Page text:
Aug 14, 2018
Worldwide, wheat covers 870,000 square miles of the globe’s surface, almost ten times the size of Britain. How did this grass turn from insignificant to ubiquitous?
Wheat did it by manipulating Homo sapiens to its advantage. This ape had been living a fairly comfortable life hunting and gathering until about 10,000 years ago, but than began to invest more and more effort in cultivating wheat. Within a couple of millenia, humans in many parts of the world were doing little from dawn to dusk other than taking care of wheat plants. It wasn’t easy. Wheat demanded a lot of them. Wheat didn’t like rocks or pebbles, so Sapiens broke their backs clearing fields. Wheat didn’t like sharing its space, water, and nutrients with other plants, so men and women laboured long days weeding under the scorching sun. Wheat got sick, so Sapiens had to keep a watch out for worms and blight. Wheat was attacked by rabbits and locust swarms, so the farmers built fences and stood guard over fields. Wheat was thirsty, so humans dug irrigation canals or lugged heavy buckets from the well to water it. Sapiens even collected animal feces to nourish the ground in which wheat grew.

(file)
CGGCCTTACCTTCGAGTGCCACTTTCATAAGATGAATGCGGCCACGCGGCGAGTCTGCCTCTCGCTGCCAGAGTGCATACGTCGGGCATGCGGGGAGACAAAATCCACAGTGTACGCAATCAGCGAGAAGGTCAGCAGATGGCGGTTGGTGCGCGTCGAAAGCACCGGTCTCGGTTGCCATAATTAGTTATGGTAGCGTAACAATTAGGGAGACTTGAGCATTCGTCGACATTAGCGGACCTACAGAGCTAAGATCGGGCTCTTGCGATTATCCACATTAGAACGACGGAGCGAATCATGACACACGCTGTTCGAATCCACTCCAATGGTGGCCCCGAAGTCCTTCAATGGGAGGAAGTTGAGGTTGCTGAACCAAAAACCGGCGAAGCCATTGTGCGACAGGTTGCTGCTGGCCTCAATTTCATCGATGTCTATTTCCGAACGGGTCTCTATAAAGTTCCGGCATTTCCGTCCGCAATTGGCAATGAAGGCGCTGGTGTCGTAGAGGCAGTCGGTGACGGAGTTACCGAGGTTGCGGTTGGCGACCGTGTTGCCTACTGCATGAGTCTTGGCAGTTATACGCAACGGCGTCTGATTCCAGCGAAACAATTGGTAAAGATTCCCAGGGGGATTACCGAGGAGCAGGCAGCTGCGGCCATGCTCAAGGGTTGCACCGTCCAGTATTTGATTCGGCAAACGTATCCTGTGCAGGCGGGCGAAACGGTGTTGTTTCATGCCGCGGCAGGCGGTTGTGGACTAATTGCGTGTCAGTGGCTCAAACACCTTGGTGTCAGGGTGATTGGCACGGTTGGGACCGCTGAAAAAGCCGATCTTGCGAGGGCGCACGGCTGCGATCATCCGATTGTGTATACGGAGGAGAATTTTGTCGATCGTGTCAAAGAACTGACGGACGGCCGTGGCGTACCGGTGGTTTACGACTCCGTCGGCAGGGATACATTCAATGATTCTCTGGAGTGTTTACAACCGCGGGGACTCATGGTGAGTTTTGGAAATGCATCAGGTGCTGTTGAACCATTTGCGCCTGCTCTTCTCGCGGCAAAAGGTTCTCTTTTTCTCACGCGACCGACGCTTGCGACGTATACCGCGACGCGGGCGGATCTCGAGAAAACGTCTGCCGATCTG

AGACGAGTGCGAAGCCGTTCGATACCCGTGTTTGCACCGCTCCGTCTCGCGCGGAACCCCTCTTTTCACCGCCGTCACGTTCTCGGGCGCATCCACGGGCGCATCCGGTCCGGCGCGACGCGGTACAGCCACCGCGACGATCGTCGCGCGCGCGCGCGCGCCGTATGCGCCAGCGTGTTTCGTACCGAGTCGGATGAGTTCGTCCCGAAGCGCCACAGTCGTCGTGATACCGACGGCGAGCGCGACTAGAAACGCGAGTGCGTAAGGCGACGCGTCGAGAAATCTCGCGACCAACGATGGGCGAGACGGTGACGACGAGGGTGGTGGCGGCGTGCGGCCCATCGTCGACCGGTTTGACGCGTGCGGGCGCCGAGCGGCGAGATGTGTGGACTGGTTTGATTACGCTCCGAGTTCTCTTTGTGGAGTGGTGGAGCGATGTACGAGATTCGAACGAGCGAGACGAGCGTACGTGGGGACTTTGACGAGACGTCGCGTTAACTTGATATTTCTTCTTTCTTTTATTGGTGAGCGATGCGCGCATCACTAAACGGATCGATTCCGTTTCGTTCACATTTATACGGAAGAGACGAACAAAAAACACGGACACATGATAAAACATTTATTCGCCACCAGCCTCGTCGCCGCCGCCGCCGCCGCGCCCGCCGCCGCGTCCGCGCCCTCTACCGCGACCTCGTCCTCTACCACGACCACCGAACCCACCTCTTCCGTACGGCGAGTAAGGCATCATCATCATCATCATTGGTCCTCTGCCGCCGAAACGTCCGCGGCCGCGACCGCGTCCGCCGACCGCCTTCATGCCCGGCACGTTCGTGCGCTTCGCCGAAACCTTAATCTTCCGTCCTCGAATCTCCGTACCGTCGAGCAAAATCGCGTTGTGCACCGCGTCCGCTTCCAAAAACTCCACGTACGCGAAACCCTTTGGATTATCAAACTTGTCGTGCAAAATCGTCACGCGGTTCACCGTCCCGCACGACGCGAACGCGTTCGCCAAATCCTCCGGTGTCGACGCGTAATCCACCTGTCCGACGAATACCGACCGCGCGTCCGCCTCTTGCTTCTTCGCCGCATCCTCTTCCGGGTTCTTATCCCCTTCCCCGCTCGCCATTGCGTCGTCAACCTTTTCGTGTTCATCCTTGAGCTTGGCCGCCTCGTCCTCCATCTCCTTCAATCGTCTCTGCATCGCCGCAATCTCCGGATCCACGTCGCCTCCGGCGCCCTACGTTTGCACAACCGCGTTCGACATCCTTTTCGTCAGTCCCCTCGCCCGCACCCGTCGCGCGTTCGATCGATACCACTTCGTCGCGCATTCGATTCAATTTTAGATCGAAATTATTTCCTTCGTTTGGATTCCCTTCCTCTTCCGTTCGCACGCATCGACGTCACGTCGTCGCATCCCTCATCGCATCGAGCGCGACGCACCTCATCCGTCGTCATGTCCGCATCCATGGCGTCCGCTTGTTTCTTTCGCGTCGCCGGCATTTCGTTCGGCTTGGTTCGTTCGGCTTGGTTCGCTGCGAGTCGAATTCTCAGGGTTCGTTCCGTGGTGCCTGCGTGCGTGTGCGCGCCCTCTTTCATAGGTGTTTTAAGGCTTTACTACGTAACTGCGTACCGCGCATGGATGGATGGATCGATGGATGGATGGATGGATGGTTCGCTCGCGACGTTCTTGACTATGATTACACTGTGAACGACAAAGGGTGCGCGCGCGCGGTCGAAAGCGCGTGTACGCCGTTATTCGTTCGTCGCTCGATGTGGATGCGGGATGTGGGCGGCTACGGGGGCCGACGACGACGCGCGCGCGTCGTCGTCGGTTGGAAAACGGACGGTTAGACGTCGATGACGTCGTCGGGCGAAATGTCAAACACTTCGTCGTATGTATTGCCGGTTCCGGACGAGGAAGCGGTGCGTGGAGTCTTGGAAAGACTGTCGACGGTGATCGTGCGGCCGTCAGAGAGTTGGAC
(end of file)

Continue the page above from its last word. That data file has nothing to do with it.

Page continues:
The body of Homo sapiens had not evolved for such tasks. It was adapted to climbing apple trees and running after gazelles, not to clearing rocks and carrying water buckets. Human spines, knees, necks and arches paid the price. Studies of ancient skeletons indicated that the transition to agriculture brought about a plethora of ailments, such as slipped discs, arthritis and hernias. Moreover, the new agricultural tasks demanded so much time that people were forced to settle permanently next to their wheat fields. This completely changed their way of life. We did not domesticate wheat. It domesticated us. The word “domesticate” comes from the latin domus, which means “house.” Who’s the one living in a house? Not the wheat. It’s the Sapiens.